UK variant more transmissible, not deadlier, study finds

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The B.1.1.7 coronavirus variant, which first emerged in the U.K. and is now the dominant strain in the U.S., is more contagious, though not tied to higher death rates or worse outcomes, compared to older strains, according to a study published April 12 in The Lancet. 

Researchers collected samples from 341 COVID-19 patients admitted between Nov. 9, and Dec. 20 at two London hospitals and performed genetic sequencing to determine the strain behind each patient's infection. Findings showed 58 percent of patients were infected with the B.1.1.7 variant.

Those with the variant had a higher viral load, indicating increased transmissibility, but overall did not face higher death rates or worse outcomes, such as requiring ventilation, compared to those with older strains of the virus.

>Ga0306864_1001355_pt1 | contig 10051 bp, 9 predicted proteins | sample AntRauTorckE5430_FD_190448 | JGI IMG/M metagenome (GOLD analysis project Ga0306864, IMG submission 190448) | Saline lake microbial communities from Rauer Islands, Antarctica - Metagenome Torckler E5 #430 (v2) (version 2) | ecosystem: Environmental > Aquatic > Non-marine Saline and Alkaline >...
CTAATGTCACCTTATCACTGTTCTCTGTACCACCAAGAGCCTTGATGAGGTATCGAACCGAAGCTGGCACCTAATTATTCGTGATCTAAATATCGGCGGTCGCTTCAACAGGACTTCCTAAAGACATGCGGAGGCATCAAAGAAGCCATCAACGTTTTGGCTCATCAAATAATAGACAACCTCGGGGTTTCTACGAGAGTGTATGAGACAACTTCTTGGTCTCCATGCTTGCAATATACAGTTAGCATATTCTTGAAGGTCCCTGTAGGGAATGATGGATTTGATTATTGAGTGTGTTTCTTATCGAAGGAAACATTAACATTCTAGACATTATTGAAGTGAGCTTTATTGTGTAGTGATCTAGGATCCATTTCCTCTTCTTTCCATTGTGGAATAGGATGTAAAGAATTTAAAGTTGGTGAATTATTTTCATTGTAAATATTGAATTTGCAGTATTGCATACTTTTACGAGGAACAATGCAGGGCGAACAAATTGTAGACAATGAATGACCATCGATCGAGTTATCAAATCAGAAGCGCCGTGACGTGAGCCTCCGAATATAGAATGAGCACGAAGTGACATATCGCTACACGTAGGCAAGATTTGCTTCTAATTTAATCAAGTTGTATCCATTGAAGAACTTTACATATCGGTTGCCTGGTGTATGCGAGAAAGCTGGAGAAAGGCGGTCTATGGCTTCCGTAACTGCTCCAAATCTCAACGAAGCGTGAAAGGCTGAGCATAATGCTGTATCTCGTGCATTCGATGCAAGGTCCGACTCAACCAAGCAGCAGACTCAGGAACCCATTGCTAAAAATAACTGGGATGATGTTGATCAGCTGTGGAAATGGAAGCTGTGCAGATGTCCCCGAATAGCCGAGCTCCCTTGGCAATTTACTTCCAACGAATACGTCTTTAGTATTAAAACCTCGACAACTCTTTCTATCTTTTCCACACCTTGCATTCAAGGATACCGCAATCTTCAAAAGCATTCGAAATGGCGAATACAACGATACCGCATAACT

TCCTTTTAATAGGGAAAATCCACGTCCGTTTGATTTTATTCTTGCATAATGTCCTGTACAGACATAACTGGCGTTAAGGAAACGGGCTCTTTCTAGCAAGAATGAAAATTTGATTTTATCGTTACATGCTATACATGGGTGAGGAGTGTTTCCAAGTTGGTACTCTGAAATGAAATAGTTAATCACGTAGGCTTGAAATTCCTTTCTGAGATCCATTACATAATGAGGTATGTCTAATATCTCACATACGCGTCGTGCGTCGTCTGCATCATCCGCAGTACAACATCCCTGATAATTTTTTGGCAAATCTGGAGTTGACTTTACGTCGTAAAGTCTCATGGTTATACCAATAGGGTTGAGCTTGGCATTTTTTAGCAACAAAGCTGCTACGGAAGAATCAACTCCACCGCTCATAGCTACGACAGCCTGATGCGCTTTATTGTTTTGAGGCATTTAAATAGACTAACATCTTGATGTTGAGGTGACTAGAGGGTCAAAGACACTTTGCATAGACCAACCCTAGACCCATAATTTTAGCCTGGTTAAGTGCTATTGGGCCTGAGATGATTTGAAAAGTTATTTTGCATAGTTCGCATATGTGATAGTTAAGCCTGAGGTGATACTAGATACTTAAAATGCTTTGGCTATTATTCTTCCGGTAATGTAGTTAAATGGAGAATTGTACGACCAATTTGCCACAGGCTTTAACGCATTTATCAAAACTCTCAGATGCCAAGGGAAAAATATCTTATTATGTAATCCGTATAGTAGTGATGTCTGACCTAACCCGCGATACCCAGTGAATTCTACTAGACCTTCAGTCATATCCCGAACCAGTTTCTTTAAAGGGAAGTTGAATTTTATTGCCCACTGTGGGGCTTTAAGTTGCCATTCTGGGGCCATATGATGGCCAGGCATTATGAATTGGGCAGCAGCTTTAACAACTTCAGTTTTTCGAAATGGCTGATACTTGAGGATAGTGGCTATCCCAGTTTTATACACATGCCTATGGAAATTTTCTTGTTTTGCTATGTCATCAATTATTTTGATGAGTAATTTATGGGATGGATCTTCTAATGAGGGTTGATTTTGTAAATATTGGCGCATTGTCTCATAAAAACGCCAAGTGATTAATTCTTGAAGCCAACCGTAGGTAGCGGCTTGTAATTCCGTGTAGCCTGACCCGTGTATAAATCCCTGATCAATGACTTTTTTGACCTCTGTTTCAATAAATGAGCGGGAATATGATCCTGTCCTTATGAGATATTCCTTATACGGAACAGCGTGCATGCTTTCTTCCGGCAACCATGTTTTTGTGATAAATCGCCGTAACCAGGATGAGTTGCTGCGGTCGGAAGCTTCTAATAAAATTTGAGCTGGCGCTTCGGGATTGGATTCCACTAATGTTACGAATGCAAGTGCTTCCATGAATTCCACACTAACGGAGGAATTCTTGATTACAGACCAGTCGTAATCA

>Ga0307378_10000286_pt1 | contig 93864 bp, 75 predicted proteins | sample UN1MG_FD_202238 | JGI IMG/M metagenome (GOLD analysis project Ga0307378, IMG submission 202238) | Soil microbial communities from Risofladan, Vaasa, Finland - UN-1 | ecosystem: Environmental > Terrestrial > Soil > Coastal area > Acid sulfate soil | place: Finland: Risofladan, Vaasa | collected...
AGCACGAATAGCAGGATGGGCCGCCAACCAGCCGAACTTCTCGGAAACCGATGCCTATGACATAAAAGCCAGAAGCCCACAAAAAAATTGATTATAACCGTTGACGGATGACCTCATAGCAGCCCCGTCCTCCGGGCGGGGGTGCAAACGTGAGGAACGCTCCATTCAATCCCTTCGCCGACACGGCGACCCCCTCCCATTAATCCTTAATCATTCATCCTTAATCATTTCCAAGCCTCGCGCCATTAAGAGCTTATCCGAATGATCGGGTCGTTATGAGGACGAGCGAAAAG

"If you need hospitalization, you're not worse with this variant compared to the previous virus strain," Dr. Eleni Nastouli, senior study author, and clinical virologist and pediatrician at University College London told The Wall Street Journal. "Of course, if you're requiring hospital admission for COVID-19, that is a worry. But it's not more than the previous strain."

The variant was seen more frequently in patients who were younger, had fewer comorbidities and in ethnic minority groups. Patients with the variant were also more likely to receive oxygen via a mask or nasal prongs, according to the research. 

COVID-19 vaccines have shown good protection against the variant, according to Michael Osterholm, PhD, an epidemiologist and director of the Center for Infectious Disease Research and Policy at the University of Minnesota in Minneapolis. 

To view the full study, click here. 

 

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